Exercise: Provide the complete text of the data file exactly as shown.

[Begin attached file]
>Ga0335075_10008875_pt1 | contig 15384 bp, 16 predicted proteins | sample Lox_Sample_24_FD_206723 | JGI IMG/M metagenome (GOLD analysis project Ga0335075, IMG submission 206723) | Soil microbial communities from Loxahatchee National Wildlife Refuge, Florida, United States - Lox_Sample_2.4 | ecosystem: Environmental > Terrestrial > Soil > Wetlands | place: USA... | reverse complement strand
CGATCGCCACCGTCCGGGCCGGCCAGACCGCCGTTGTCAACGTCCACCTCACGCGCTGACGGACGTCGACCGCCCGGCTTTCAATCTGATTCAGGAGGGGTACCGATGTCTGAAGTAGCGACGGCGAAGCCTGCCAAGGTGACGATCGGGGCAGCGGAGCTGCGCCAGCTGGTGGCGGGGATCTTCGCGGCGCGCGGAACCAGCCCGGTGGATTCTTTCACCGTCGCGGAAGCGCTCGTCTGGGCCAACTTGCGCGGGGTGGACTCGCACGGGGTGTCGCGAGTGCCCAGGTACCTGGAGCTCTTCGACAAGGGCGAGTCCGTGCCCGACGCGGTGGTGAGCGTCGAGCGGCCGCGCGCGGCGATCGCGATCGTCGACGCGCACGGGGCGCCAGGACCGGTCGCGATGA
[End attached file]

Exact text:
>Ga0335075_10008875_pt1 | contig 15384 bp, 16 predicted proteins | sample Lox_Sample_24_FD_206723 | JGI IMG/M metagenome (GOLD analysis project Ga0335075, IMG submission 206723) | Soil microbial communities from Loxahatchee National Wildlife Refuge, Florida, United States - Lox_Sample_2.4 | ecosystem: Environmental > Terrestrial > Soil > Wetlands | place: USA... | reverse complement strand
CGATCGCCACCGTCCGGGCCGGCCAGACCGCCGTTGTCAACGTCCACCTCACGCGCTGACGGACGTCGACCGCCCGGCTTTCAATCTGATTCAGGAGGGGTACCGATGTCTGAAGTAGCGACGGCGAAGCCTGCCAAGGTGACGATCGGGGCAGCGGAGCTGCGCCAGCTGGTGGCGGGGATCTTCGCGGCGCGCGGAACCAGCCCGGTGGATTCTTTCACCGTCGCGGAAGCGCTCGTCTGGGCCAACTTGCGCGGGGTGGACTCGCACGGGGTGTCGCGAGTGCCCAGGTACCTGGAGCTCTTCGACAAGGGCGAGTCCGTGCCCGACGCGGTGGTGAGCGTCGAGCGGCCGCGCGCGGCGATCGCGATCGTCGACGCGCACGGGGCGCCAGGACCGGTCGCGATGA